An overarching obligation to complete rehabilitation as soon as reasonably practicable. This condition should be referred to when preparing the rehabilitation management plan and rehabilitation outcome documents and generally when making rehabilitation commitments.
Condition 6 sets a general obligation for the holders of Mining Leases to achieve the final land use for the mining area. For the purposes of the condition, the final land use is determined by the rehabilitation completion criteria statement, the final landform and rehabilitation plan (large mines only) and any relevant condition of a development consent (where applicable). The condition also requires the holder of obtain development consent where required and to identify and record any foreseeable hazard that presents a risk to the holder’s ability to achieve the final land use for the mining area.
This condition sets a general obligation to conduct a rehabilitation risk assessment in relation to achieving the rehabilitation objectives, rehabilitation criteria and final land use (large mines only). Condition 7 also imposes a requirement to implement any measures to eliminate, minimise or mitigate the risks identified in the risk assessment and sets the timing for conducting a rehabilitation risk assessment as follows:
Condition 8 sets the conditions under which Division 3 – Rehabilitation Documents applies to Mining Leases. In summary, Division 3 applies where the required security deposit for the Mining Lease is greater than $10,000 or where the Secretary gives a written direction confirming the division (or a provision or the division) applies to the Mining Lease in question.
This condition essentially extends legislative power to the relevant forms published on the Department’s website. To that end, it is important that the forms are regularly reviewed to ensure compliance with the condition. Details of the forms are provided below.
Condition 10 prescribes the required content for rehabilitation management plans for large mines. It is noted that a rehabilitation management plan is not required to be given to the Secretary for approval, however preparation and implementation of the document are mandatory requirements that would likely fall within the scope of future audits by the Resources Regulator.
Under Condition 11, rehabilitation management plans must be amended at the following times.
The term ‘rehabilitation outcome documents’ includes rehabilitation objectives statements, rehabilitation completion criteria statements and final landform and rehabilitation plans (large mines only). Each of these documents must be prepared by the holder of the Mining Lease and submitted to the Secretary for approval. Where a specific final land use for the mining area is required by a condition of development consent it is the responsibility of the holder of the Mining Lease to ensure the rehabilitation outcome documents are consistent with the Development Consent.
Condition 13 creates an obligation on the holder of a Mining Lease to create a forward program, which details mining activities, including rehabilitation of disturbed land, over a 3-year period. The condition also requires preparation and submission of an annual rehabilitation report detailing rehabilitation undertaken during the reporting period and progress against the commitments set out in the rehabilitation outcome documents. The reporting period for the annual rehabilitation report is prescribed as the 12-month period commencing on the grant anniversary date of the Mining Lease, or some other date approved by the Secretary.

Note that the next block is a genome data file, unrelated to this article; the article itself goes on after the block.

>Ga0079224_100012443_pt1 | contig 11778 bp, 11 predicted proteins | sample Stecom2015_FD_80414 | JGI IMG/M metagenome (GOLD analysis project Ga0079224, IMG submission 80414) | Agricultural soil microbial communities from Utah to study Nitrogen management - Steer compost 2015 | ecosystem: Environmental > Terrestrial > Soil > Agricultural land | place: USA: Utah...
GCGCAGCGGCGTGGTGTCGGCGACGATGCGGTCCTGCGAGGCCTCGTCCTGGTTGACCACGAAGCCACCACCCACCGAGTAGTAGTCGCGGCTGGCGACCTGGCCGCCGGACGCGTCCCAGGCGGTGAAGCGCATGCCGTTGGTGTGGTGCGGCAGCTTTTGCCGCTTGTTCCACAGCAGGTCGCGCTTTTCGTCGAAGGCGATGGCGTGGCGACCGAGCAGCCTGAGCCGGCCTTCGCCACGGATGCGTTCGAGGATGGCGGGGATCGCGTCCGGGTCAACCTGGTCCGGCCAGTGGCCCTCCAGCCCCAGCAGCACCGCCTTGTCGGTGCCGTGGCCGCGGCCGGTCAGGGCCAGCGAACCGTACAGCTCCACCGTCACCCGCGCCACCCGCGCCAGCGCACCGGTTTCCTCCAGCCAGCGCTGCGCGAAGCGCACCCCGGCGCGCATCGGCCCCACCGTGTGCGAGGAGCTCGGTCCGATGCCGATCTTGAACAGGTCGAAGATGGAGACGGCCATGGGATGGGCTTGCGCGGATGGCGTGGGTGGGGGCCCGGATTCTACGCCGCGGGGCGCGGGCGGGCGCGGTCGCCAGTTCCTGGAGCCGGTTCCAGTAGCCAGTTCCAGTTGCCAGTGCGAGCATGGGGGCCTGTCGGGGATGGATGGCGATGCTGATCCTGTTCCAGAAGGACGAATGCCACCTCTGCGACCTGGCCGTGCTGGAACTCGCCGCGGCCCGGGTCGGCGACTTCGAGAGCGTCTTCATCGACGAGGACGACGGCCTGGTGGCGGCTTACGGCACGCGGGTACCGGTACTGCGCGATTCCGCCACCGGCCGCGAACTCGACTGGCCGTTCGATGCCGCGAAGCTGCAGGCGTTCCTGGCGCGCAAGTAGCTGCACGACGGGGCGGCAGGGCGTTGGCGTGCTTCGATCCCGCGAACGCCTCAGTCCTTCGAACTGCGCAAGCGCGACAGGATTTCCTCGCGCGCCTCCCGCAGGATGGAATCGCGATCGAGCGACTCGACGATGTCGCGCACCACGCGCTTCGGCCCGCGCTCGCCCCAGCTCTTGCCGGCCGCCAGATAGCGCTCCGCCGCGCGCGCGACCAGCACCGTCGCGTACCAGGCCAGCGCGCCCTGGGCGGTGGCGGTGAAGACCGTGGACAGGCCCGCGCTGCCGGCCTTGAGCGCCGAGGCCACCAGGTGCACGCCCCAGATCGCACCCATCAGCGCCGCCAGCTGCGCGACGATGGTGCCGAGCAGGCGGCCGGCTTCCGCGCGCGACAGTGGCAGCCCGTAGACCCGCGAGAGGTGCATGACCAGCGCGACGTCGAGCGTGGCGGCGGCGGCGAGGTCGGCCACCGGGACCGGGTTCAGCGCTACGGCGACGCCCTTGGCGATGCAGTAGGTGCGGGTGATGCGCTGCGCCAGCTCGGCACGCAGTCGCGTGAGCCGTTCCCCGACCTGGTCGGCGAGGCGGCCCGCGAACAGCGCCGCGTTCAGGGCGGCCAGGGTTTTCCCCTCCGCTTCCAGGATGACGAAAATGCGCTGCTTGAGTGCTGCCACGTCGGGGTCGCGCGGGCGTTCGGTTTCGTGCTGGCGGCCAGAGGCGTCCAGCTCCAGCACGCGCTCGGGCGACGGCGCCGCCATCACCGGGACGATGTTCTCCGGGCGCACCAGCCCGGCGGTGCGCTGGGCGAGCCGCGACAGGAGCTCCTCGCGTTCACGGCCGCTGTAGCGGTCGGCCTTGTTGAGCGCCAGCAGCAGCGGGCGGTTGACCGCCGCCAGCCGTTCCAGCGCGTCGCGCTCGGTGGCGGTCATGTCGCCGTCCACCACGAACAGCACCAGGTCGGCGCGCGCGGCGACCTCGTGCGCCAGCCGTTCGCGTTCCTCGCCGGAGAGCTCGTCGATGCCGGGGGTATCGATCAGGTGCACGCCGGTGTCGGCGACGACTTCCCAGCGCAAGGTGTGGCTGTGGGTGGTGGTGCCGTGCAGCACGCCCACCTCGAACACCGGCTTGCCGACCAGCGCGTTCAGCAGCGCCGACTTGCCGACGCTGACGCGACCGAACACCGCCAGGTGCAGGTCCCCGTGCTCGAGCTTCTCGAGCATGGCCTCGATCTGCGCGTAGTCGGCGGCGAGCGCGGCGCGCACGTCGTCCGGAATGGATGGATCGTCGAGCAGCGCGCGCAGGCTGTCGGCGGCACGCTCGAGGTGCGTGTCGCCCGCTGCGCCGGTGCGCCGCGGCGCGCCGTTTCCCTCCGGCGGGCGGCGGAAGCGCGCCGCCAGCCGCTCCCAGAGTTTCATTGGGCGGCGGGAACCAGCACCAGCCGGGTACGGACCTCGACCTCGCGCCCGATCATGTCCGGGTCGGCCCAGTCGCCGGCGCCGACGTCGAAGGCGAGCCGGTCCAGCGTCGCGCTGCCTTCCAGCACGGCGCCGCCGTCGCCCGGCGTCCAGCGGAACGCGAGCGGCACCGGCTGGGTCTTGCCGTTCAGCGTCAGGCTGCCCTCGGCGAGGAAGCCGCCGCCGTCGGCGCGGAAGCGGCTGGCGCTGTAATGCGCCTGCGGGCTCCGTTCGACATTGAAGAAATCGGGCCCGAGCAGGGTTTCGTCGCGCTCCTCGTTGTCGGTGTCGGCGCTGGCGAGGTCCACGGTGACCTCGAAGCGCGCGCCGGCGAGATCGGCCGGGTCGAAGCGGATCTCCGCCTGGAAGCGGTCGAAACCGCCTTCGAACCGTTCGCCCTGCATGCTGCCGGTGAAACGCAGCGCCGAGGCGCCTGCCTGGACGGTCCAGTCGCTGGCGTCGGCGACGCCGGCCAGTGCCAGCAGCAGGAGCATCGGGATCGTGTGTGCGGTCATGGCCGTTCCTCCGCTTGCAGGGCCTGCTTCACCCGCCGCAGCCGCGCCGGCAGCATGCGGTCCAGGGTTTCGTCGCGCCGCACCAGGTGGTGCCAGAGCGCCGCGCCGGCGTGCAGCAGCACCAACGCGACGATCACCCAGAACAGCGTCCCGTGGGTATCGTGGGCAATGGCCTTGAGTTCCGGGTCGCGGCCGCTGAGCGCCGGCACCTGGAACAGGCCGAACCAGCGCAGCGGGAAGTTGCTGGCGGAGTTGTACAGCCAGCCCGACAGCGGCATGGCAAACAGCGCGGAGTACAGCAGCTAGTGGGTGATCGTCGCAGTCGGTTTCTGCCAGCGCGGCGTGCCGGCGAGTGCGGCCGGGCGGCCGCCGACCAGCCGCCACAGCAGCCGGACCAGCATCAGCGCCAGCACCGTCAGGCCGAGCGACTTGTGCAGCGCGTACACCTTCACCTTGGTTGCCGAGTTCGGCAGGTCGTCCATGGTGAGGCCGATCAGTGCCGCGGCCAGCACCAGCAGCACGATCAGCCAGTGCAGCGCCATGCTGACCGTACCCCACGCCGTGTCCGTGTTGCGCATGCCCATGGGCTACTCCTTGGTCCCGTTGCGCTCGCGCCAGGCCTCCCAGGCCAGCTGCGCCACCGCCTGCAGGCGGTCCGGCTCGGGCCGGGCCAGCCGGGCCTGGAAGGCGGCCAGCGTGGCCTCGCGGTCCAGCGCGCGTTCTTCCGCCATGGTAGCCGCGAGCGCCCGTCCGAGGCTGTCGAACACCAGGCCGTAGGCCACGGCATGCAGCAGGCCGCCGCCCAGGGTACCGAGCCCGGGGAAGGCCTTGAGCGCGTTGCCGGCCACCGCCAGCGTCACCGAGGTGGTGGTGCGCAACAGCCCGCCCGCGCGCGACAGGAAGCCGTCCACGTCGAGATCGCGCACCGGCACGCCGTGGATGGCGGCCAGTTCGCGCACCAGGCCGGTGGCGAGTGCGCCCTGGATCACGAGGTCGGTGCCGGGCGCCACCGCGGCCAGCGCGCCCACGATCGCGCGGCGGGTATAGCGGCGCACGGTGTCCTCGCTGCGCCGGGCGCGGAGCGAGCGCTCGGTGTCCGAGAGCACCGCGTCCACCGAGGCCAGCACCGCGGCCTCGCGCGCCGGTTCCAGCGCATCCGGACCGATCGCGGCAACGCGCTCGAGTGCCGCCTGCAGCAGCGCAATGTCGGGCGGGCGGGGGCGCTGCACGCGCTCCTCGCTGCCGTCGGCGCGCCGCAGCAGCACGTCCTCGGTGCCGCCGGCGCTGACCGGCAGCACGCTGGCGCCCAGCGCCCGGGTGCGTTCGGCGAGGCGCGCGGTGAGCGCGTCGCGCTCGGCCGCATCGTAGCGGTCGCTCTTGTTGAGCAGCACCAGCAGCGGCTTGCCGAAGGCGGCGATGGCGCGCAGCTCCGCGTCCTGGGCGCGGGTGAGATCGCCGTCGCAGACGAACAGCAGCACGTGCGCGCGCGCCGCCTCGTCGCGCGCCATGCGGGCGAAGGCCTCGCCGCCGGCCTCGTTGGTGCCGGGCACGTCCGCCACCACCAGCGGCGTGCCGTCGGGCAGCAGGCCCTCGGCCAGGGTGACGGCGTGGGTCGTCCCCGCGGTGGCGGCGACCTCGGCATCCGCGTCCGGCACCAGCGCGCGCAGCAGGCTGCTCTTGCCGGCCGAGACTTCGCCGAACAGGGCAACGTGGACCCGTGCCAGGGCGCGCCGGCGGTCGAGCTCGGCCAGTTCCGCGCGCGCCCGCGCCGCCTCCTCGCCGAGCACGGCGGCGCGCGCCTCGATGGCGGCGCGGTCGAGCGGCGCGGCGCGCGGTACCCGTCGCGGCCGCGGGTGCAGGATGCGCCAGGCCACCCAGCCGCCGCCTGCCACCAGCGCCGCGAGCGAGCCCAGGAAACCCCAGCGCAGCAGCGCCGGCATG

In many ways, the forward program, annual rehabilitation report and rehabilitation management plan appear to effectively replace the mining operations plan and annual rehabilitation report under the current standard Mining Lease conditions. To that end, for those operations currently subject to a group annual rehabilitation report, it would be prudent to secure new approval from the Secretary for the preferred reporting period to ensure ongoing compliance.
Amendments to approved rehabilitation outcome documents and submitted forward programs are only permitted in circumstances where the Secretary has either requested or approved the amendment. The holder of the Mining Lease may request the amendment at any time.
Condition 15 prescribes the timing for preparation and submission of rehabilitation management plans, rehabilitation outcome documents, forward programs, annual rehabilitation reports.
It should be noted that for the purposes of calculating timing of submission of documents, Condition 15 refers to an ‘initial period’, which is defined as starting on the date of grant of the Mining Lease and ending 30 days after the date that Division 3 – Rehabilitation Documents first applied to the Mining Lease. When taking into account the timing of application of the new Mining Lease Conditions (12 months or 24 months from 2 July 2021) and the requirements of Condition 8, it is our interpretation that, for various existing Mining Leases, the initial period will end at the following times.